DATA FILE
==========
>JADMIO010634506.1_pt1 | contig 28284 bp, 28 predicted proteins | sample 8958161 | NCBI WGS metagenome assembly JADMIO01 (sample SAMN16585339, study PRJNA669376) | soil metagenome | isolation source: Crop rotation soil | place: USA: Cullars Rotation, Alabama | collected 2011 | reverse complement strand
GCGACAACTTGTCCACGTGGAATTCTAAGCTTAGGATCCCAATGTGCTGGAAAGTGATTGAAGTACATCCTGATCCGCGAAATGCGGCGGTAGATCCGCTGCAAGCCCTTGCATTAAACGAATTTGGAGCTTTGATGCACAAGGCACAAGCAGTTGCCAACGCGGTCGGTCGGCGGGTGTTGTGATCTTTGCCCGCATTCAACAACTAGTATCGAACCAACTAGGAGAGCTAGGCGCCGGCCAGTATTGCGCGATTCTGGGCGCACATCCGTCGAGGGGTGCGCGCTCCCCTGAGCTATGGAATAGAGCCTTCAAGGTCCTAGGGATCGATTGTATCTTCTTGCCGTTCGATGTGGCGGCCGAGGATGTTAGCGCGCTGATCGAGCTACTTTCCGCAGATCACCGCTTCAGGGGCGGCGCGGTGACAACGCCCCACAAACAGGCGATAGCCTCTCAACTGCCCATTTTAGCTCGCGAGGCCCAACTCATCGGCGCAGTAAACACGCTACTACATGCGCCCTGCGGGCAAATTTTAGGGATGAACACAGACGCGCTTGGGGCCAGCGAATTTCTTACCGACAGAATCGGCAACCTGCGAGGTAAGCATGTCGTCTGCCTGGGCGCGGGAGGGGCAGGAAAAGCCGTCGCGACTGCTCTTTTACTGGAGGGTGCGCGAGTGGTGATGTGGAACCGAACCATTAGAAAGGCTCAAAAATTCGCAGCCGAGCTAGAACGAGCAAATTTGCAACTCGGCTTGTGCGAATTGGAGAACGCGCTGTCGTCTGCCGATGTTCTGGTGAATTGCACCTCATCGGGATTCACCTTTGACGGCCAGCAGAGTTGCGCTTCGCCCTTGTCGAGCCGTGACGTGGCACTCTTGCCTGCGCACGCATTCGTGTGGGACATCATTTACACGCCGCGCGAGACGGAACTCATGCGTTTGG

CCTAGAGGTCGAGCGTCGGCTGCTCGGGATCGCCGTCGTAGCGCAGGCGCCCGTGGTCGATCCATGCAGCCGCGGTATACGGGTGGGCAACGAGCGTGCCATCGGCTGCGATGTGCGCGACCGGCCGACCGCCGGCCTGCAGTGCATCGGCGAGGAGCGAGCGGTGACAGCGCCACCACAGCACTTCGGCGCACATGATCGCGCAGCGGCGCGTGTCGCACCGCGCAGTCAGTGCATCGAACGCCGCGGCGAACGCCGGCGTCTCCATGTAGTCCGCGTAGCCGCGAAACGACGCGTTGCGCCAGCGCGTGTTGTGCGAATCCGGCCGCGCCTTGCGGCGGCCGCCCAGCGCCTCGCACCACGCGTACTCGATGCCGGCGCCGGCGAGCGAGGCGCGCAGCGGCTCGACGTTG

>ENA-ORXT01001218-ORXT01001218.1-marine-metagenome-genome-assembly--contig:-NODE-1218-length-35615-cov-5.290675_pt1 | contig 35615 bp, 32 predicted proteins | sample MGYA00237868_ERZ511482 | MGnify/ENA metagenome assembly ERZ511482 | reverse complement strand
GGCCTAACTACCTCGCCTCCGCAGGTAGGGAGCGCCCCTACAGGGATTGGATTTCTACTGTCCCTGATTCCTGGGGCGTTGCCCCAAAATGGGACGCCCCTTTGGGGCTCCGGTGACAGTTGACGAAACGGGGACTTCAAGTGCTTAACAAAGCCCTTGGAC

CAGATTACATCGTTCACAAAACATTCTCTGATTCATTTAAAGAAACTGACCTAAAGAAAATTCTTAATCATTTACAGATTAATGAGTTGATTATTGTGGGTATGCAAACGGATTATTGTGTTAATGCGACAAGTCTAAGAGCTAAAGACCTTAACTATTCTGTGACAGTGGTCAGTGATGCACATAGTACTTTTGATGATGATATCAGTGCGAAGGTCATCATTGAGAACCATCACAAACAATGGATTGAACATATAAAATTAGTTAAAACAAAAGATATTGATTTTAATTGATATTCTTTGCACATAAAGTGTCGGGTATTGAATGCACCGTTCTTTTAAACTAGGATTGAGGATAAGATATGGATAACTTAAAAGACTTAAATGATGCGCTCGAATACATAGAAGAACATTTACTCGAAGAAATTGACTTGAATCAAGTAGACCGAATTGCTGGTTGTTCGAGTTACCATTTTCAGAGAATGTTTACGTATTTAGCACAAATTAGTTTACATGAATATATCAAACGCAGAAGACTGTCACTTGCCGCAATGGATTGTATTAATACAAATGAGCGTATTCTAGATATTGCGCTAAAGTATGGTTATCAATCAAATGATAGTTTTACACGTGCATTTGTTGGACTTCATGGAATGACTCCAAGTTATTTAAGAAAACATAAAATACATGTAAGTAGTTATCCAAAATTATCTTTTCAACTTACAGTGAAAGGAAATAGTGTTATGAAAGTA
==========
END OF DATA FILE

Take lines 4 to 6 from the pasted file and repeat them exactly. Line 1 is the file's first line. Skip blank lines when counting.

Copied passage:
>ENA-ORXT01001218-ORXT01001218.1-marine-metagenome-genome-assembly--contig:-NODE-1218-length-35615-cov-5.290675_pt1 | contig 35615 bp, 32 predicted proteins | sample MGYA00237868_ERZ511482 | MGnify/ENA metagenome assembly ERZ511482 | reverse complement strand
GGCCTAACTACCTCGCCTCCGCAGGTAGGGAGCGCCCCTACAGGGATTGGATTTCTACTGTCCCTGATTCCTGGGGCGTTGCCCCAAAATGGGACGCCCCTTTGGGGCTCCGGTGACAGTTGACGAAACGGGGACTTCAAGTGCTTAACAAAGCCCTTGGAC

CAGATTACATCGTTCACAAAACATTCTCTGATTCATTTAAAGAAACTGACCTAAAGAAAATTCTTAATCATTTACAGATTAATGAGTTGATTATTGTGGGTATGCAAACGGATTATTGTGTTAATGCGACAAGTCTAAGAGCTAAAGACCTTAACTATTCTGTGACAGTGGTCAGTGATGCACATAGTACTTTTGATGATGATATCAGTGCGAAGGTCATCATTGAGAACCATCACAAACAATGGATTGAACATATAAAATTAGTTAAAACAAAAGATATTGATTTTAATTGATATTCTTTGCACATAAAGTGTCGGGTATTGAATGCACCGTTCTTTTAAACTAGGATTGAGGATAAGATATGGATAACTTAAAAGACTTAAATGATGCGCTCGAATACATAGAAGAACATTTACTCGAAGAAATTGACTTGAATCAAGTAGACCGAATTGCTGGTTGTTCGAGTTACCATTTTCAGAGAATGTTTACGTATTTAGCACAAATTAGTTTACATGAATATATCAAACGCAGAAGACTGTCACTTGCCGCAATGGATTGTATTAATACAAATGAGCGTATTCTAGATATTGCGCTAAAGTATGGTTATCAATCAAATGATAGTTTTACACGTGCATTTGTTGGACTTCATGGAATGACTCCAAGTTATTTAAGAAAACATAAAATACATGTAAGTAGTTATCCAAAATTATCTTTTCAACTTACAGTGAAAGGAAATAGTGTTATGAAAGTA